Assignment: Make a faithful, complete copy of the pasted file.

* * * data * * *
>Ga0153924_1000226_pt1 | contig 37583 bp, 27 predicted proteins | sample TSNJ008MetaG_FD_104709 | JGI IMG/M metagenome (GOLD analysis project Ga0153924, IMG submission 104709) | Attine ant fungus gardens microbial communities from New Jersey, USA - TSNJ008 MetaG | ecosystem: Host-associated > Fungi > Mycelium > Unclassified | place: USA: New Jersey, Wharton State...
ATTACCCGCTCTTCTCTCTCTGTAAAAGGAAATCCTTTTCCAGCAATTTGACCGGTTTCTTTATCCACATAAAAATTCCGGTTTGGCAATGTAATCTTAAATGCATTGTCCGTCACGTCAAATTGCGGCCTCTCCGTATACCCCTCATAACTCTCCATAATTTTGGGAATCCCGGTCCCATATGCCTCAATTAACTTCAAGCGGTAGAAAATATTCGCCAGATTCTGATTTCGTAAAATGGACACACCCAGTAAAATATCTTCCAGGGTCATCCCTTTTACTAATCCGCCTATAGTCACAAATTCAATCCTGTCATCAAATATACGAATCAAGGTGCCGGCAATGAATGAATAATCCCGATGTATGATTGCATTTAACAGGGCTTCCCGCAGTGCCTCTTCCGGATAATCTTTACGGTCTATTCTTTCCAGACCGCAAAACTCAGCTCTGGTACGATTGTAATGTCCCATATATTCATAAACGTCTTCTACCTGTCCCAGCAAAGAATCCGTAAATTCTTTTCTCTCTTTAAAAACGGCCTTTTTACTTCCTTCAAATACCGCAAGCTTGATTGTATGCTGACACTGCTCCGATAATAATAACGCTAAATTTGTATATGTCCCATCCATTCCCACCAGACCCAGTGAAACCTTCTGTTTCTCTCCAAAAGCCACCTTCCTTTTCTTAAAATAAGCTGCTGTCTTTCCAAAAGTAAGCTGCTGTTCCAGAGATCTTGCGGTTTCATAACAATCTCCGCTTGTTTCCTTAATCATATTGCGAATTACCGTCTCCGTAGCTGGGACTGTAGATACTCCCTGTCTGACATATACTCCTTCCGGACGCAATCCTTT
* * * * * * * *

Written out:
>Ga0153924_1000226_pt1 | contig 37583 bp, 27 predicted proteins | sample TSNJ008MetaG_FD_104709 | JGI IMG/M metagenome (GOLD analysis project Ga0153924, IMG submission 104709) | Attine ant fungus gardens microbial communities from New Jersey, USA - TSNJ008 MetaG | ecosystem: Host-associated > Fungi > Mycelium > Unclassified | place: USA: New Jersey, Wharton State...
ATTACCCGCTCTTCTCTCTCTGTAAAAGGAAATCCTTTTCCAGCAATTTGACCGGTTTCTTTATCCACATAAAAATTCCGGTTTGGCAATGTAATCTTAAATGCATTGTCCGTCACGTCAAATTGCGGCCTCTCCGTATACCCCTCATAACTCTCCATAATTTTGGGAATCCCGGTCCCATATGCCTCAATTAACTTCAAGCGGTAGAAAATATTCGCCAGATTCTGATTTCGTAAAATGGACACACCCAGTAAAATATCTTCCAGGGTCATCCCTTTTACTAATCCGCCTATAGTCACAAATTCAATCCTGTCATCAAATATACGAATCAAGGTGCCGGCAATGAATGAATAATCCCGATGTATGATTGCATTTAACAGGGCTTCCCGCAGTGCCTCTTCCGGATAATCTTTACGGTCTATTCTTTCCAGACCGCAAAACTCAGCTCTGGTACGATTGTAATGTCCCATATATTCATAAACGTCTTCTACCTGTCCCAGCAAAGAATCCGTAAATTCTTTTCTCTCTTTAAAAACGGCCTTTTTACTTCCTTCAAATACCGCAAGCTTGATTGTATGCTGACACTGCTCCGATAATAATAACGCTAAATTTGTATATGTCCCATCCATTCCCACCAGACCCAGTGAAACCTTCTGTTTCTCTCCAAAAGCCACCTTCCTTTTCTTAAAATAAGCTGCTGTCTTTCCAAAAGTAAGCTGCTGTTCCAGAGATCTTGCGGTTTCATAACAATCTCCGCTTGTTTCCTTAATCATATTGCGAATTACCGTCTCCGTAGCTGGGACTGTAGATACTCCCTGTCTGACATATACTCCTTCCGGACGCAATCCTTT